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Posture is not something we talk about very often. In fact, to talk about posture—how to orient one’s body in various settings for various purposes—may sound silly today. In a society that prizes free expression and throwing off the bonds of old manners, including biblical values, traditions, and practices, being purposeful in our posture is not a high priority. Yet, disciples of Jesus Christ understand the importance and great privilege of coming before our holy and just God in prayer. As such, in communing with our Lord, we ought to consider how our posture affects our prayers.

In the West, a man typically kneels while he proposes to his future wife. This posture, generally speaking, shows the man’s devotion, love, and desire to serve his bride-to-be, who is deserving of honor and respect. Kneeling is also a submissive and vulnerable posture. One’s ability to see and move becomes very limited. This example is helpful as we understand our posture in prayer.


Kneeling is a common posture for those in prayer. Like a man who is making a marriage proposal, one kneeling in prayer is taking a low, humble position and is showing dependence, devotion, and honor to the Lord. We see our Lord and Savior Jesus Christ demonstrating His dependence by kneeling to pray in the garden of Gethsemane (Luke 22:40–41). Paul, after telling his friends of his departure, knelt down with the elders to pray (Acts 20:36). Peter, before commanding Tabitha to rise from the dead, knelt and prayed (9:40). In kneeling as well as in bowing, one’s body is bent over, limiting distractions, showing honor, and providing a reminder of our utter dependence on the Lord.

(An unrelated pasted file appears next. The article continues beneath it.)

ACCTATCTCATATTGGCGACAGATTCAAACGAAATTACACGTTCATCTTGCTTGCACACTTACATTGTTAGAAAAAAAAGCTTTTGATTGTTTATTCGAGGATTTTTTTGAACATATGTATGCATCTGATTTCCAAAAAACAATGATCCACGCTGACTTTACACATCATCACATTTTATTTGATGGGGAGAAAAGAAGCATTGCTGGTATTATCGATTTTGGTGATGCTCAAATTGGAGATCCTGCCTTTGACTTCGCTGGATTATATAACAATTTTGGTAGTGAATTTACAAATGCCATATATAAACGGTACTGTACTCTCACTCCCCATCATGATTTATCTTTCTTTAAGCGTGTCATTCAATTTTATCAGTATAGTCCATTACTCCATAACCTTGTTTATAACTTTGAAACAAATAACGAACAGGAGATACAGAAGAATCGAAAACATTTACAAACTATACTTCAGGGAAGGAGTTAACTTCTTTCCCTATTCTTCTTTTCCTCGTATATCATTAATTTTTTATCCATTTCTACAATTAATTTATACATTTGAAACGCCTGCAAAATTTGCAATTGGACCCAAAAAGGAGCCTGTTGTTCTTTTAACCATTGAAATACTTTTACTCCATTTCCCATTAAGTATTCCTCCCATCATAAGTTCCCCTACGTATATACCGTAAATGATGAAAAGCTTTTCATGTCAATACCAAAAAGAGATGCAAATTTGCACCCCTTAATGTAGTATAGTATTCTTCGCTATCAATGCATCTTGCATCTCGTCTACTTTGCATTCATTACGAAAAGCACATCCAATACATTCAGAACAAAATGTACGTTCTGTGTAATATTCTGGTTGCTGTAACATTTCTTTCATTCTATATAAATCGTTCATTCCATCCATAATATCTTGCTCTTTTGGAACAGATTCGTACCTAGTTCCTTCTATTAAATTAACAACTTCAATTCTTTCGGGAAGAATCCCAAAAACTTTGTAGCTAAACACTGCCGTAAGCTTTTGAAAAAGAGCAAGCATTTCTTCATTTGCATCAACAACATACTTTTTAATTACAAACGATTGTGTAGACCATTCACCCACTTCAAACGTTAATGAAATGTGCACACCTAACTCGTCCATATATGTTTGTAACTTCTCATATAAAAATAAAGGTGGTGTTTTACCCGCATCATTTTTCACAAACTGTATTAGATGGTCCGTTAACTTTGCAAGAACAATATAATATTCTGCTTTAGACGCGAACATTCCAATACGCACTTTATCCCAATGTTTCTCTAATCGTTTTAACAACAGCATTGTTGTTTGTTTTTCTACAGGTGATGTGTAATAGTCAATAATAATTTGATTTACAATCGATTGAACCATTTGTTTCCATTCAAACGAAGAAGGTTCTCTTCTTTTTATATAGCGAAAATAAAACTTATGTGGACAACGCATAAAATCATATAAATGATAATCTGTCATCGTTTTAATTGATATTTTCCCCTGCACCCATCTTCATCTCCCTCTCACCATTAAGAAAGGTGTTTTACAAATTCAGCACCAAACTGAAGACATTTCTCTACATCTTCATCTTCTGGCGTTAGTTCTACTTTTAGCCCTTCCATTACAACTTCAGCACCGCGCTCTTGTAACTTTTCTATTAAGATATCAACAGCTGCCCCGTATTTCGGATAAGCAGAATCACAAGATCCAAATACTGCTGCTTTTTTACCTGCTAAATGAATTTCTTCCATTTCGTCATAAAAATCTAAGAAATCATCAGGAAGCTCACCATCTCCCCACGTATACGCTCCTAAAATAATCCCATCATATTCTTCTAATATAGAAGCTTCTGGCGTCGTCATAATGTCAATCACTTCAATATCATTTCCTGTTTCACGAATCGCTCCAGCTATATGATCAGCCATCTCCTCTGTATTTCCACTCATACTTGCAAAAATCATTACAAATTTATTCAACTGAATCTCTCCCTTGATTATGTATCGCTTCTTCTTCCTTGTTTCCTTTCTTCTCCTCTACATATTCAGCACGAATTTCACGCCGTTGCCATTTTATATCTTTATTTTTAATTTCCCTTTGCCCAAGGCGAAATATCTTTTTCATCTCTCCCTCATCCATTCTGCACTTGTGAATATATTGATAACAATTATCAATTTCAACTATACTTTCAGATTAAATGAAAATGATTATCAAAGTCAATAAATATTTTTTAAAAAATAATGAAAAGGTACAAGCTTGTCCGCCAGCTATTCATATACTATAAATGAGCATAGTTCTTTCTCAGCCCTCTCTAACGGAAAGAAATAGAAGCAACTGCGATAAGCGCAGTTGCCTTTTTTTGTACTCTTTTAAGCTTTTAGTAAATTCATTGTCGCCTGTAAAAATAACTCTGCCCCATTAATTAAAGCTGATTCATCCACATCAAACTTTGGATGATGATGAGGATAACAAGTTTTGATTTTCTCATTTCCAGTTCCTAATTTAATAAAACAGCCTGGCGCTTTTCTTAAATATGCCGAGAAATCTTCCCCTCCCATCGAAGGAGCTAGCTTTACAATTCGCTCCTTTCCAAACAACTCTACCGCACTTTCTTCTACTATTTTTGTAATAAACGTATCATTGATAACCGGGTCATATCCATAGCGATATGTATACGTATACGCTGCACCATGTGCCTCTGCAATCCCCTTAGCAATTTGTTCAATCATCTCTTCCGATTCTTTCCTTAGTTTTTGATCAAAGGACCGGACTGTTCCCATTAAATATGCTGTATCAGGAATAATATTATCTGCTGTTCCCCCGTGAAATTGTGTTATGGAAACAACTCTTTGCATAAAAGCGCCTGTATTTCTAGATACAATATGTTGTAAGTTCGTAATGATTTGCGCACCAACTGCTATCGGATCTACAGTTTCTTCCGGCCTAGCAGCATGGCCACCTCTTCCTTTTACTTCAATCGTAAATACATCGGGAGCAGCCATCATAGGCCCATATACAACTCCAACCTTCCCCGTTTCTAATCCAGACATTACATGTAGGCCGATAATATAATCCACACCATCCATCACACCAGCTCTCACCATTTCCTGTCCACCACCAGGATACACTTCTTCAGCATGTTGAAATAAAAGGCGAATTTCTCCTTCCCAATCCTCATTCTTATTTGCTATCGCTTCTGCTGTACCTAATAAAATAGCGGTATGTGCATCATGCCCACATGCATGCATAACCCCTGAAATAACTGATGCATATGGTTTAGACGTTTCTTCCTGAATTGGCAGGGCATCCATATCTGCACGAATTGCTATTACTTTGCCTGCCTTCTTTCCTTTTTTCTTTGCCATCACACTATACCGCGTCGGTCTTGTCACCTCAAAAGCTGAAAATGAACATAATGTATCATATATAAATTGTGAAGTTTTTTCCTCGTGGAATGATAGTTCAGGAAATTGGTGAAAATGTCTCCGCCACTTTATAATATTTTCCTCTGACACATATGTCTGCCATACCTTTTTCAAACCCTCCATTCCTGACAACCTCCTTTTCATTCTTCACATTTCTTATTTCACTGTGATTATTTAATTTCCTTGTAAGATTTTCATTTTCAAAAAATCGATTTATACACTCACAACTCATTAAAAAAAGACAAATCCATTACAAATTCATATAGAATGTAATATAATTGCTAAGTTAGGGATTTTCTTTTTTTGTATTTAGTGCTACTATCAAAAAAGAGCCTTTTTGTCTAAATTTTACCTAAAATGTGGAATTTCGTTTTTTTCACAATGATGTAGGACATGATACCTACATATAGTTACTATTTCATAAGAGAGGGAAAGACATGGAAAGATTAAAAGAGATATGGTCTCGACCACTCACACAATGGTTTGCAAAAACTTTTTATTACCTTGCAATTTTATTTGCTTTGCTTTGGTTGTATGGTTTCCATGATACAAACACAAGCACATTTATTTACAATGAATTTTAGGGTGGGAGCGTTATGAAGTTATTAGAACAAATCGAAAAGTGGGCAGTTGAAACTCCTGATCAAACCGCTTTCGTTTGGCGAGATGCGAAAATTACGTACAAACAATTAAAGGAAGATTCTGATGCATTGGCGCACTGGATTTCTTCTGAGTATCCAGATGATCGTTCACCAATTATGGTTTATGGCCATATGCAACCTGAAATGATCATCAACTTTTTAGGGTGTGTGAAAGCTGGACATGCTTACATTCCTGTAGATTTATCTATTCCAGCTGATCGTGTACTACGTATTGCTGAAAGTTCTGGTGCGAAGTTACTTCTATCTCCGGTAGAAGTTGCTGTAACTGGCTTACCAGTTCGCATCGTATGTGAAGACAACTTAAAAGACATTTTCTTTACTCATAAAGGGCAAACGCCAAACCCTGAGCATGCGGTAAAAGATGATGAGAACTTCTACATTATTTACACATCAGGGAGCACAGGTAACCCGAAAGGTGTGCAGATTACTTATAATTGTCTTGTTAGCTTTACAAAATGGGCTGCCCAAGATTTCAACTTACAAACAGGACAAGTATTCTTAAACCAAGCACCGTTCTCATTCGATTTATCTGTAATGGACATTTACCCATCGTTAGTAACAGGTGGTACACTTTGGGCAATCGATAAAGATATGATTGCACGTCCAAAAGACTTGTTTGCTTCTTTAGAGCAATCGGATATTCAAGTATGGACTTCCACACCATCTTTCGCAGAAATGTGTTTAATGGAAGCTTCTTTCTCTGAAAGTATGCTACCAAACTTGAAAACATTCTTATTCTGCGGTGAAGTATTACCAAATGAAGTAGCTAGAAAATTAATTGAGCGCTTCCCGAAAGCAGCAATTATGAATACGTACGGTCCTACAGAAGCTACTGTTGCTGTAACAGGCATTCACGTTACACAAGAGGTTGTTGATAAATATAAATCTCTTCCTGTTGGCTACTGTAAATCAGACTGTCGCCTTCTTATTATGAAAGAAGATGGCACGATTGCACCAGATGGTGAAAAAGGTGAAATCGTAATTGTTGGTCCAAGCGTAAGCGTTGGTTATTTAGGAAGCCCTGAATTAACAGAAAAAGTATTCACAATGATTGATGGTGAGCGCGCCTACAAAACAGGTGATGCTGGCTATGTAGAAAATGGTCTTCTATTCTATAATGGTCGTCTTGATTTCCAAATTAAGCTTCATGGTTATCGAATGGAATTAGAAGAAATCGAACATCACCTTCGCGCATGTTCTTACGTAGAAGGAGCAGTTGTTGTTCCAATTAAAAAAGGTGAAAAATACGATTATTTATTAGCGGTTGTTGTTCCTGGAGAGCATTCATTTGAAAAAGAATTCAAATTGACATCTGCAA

Sitting, standing, and lifting our hands in prayer are other postures we find in the Bible. David sits before the Lord in prayer (2 Sam. 7:18), Solomon stands and extends his hands in prayer (1 Kings 8:22), and Paul exhorts Timothy and others to pray, lifting holy hands (1 Tim. 2:8). Sitting and standing are probably the more common positions we find ourselves in during the course of a normal day. Perhaps you are sitting at a table, or in a car, or at a desk. Maybe you like to walk, run, or exercise. Whatever the case, it is good, right, and appropriate to pray to the Lord in these various postures. Paul’s instructions to pray at all times and without ceasing likely included sitting and standing, as well as other positions (Eph. 6:18; 1 Thess. 5:16–18).

In any case, the most important posture is not an outward posture of the body but an inward posture of the heart––our hearts are to be broken, contrite, humble, and dependent. By His grace and mercy, God inclines our hearts to grow in love, devotion, and intimacy with Him as we are sanctified by His Word and Spirit. Communing with God through our Lord Jesus Christ is an unspeakable privilege. May our posture, both inward and outward, demonstrate our sincere devotion and gratitude to the Lord.

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From the March 2019 Issue
Mar 2019 Issue